Remodel Your Home For The Future
When we bought our "retirement" home in the boonies, we spent nearly a year on the hunt for the right house. The one thing Greg and I argued most about was whether to buy a one-story or two-story home. As much as I prefer the look of a two-story home, I insisted that we look only at one-story homes.
He argued with me every step of the way. After all, we were both in excellent health and as strong as oxes. There was no logical reason why we shouldn't buy a two-story.
I stuck to my guns. I was looking to the future at a time when we might be on the decrepit side of age. Little did I know that injury would strike first. I lost the use of my right knee during our move. Two surgeries later, it's still not sound, but I manage (like a 3-legged dog on his last day).
Then Greg's knees went out. Every time he has to climb the attic stairs he thanks me for insisting on a one-story house.
The other thing I insisted on (I do seem to insist a lot, don't I?) is no carpeting. We have low pile carpeting in the guest rooms, but that's it. Everything else is either tile or wood flooring. Carpeting can be a hindrance to wheelchairs. Knock on wood, we've never known the delights of a wheelchair, but now we're ready in case that happens.
A surprisingly helpful feature we've added to a couple of doors is changing the door knob to a lever knob. I have arthritis pretty badly in both hands. The lever is much easier for me to turn than a door knob. As time goes on, we'll probably replace more knobs with levers. This has been one of our cleverest changes.
Greg recommends Brinks or Schlage door handles. He says they're the most reliable brands he's installed.
The one upgrade we haven't done yet is installing those grab bars in the bathrooms. We don't need them yet, but when we do install them I want something that doesn't look so clinical. I like the look of this one (on the left). It doubles as a shelf and a grab bar. This way it won't make me feel like such an old lady. :)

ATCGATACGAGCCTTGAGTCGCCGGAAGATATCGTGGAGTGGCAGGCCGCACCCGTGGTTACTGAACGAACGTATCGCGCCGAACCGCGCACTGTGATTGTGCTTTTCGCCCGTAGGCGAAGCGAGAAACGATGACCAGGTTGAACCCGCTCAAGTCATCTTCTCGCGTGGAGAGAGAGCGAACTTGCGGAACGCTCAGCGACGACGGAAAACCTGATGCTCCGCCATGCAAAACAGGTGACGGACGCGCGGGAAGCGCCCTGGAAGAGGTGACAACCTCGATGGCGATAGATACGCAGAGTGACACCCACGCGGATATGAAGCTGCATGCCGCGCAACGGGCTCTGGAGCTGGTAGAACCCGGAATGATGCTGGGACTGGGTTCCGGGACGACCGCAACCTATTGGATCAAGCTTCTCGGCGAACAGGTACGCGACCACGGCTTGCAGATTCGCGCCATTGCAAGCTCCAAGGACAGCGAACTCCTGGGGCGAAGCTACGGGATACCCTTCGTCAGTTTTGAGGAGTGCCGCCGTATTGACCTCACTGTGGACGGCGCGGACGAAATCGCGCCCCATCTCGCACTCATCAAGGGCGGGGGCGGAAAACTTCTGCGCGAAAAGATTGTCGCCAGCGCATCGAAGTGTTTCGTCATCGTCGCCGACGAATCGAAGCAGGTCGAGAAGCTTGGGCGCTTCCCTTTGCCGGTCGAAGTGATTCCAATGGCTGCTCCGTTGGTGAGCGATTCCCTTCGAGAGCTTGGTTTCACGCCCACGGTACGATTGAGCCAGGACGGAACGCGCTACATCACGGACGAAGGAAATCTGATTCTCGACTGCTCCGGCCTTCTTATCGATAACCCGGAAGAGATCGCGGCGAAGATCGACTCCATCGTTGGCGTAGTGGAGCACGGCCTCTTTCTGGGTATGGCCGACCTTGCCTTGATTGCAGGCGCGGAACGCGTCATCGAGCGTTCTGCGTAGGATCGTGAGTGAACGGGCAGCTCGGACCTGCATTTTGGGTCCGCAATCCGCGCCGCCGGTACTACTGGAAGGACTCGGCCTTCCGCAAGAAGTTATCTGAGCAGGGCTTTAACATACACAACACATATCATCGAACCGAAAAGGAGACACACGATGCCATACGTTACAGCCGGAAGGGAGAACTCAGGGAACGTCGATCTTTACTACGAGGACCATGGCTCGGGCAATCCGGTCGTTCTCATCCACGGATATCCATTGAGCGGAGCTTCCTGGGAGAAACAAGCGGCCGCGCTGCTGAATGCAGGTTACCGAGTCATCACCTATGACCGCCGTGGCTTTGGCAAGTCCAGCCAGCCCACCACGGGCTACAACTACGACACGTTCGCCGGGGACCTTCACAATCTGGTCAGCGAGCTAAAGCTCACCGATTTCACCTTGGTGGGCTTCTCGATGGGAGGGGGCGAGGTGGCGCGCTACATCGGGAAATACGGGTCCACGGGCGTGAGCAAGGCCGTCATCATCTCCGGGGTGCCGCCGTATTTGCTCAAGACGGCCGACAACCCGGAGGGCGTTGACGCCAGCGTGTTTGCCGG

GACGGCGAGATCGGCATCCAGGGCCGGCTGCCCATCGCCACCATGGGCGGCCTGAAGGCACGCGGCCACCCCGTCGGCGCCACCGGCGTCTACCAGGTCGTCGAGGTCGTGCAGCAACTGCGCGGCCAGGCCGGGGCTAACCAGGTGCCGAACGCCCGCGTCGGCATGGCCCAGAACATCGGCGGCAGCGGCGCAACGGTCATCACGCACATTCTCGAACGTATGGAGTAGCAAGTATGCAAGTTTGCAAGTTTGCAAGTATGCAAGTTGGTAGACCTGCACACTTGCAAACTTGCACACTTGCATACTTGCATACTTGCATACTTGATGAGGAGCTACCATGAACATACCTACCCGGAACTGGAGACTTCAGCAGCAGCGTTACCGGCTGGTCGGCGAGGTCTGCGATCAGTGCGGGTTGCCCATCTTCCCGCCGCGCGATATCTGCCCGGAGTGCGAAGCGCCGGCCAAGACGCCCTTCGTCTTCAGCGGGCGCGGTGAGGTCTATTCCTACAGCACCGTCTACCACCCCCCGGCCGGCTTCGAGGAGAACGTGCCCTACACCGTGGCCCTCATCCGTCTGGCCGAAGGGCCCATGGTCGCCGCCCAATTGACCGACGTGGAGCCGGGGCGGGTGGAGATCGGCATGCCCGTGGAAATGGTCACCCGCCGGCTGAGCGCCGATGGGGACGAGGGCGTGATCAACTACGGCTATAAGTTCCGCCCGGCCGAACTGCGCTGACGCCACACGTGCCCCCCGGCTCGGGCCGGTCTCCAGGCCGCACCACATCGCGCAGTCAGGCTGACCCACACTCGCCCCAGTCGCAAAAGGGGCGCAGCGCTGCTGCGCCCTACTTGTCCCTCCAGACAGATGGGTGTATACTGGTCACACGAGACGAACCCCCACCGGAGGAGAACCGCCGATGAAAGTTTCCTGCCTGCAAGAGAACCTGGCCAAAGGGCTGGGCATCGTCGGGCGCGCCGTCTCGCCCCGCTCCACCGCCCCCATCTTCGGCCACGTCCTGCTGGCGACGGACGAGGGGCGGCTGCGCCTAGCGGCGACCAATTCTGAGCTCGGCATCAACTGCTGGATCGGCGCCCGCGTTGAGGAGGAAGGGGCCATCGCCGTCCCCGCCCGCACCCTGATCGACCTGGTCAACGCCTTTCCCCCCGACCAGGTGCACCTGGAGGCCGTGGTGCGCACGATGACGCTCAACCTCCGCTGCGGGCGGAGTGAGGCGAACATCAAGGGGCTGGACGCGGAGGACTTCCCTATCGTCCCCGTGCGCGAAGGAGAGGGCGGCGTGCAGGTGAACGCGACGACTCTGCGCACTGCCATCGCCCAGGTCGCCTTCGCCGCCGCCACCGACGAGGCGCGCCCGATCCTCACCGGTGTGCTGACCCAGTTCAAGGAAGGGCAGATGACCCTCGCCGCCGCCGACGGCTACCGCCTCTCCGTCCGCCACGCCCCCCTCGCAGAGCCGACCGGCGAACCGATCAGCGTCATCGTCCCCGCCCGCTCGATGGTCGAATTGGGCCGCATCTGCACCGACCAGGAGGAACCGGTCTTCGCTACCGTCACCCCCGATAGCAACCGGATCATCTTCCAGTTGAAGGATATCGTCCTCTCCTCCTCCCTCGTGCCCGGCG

One recent purchase we made for the main bathroom was a teak shower bench. Teak is the perfect wood for outdoor use or wet conditions. It's beautiful too.
Yes, you can buy one of those hospital-bred plastic benches, but teak is so much more elegant and can be used in more than just the shower. I have a built in bench in my shower, but the main bathroom is a big walk-in shower. A bench has been a welcome addition, especially when we wash dogs. I can wash them at their level without getting down on my knees.
Opt for more drawers in your kitchen. Standard kitchens seem to be fixated on cabinets, but for my money, I like drawers. They pull out and things are easy to find.
Most people can't afford this kind of upgrade, but if you get the chance, ask for a bank of drawers if nothing else. It's one of my favorite upgrades in my new kitchen. That, and the pull out cabinet Greg built for me. That pull out cabinet was a game-changer for me.
Another upgrade I recommend requires a professional. If your home doesn't already have excellent lighting, get that done as soon as possible. We were lucky. The people who owned the house before us were husband and wife electrical engineers. They loved adding all sorts of electrical updates.
In the garden, I'm slowly changing out the walkways between the raised beds with thick rubber matting. Not only will this keep weeds at a minimum, but it'll give us a smooth surface for us to walk on when we're out in the garden. It's a slow change because the rubber matting is expensive, so I only buy a short roll when the store is having a sale.
Around the house there are two things I keep within easy reach. One is a grab tool. I keep two. One is in my laundry room and the other in the garage. I'm short, so I use them a lot.
The other thing which I keep in almost every room is a magnifying glass. I even keep one in the car for map reading.
If you have grandparents nearby, do them a favor and buy them a magnifying glass for every room in their house. Believe me, they'll appreciate it.
These last two items aren't really about remodeling your home and garden but I found them to be indispensable as I get older.
It doesn't matter if you're 35 or 60, if you can update your house now, it'll save you money in the long run. I didn't realize I was thinking that far ahead when we bought this house eight years ago, but I can see now it's been money well spent.
Can you think of anything else that might be a useful upgrade? And please don't think upgrading your home is just for old people. These are invaluable any time there's a change in lifestyle, whether it's injury, a new baby, or visiting grand kids. Design your home design through the various stages of family life.
Anything that makes life easier and safer is always welcome.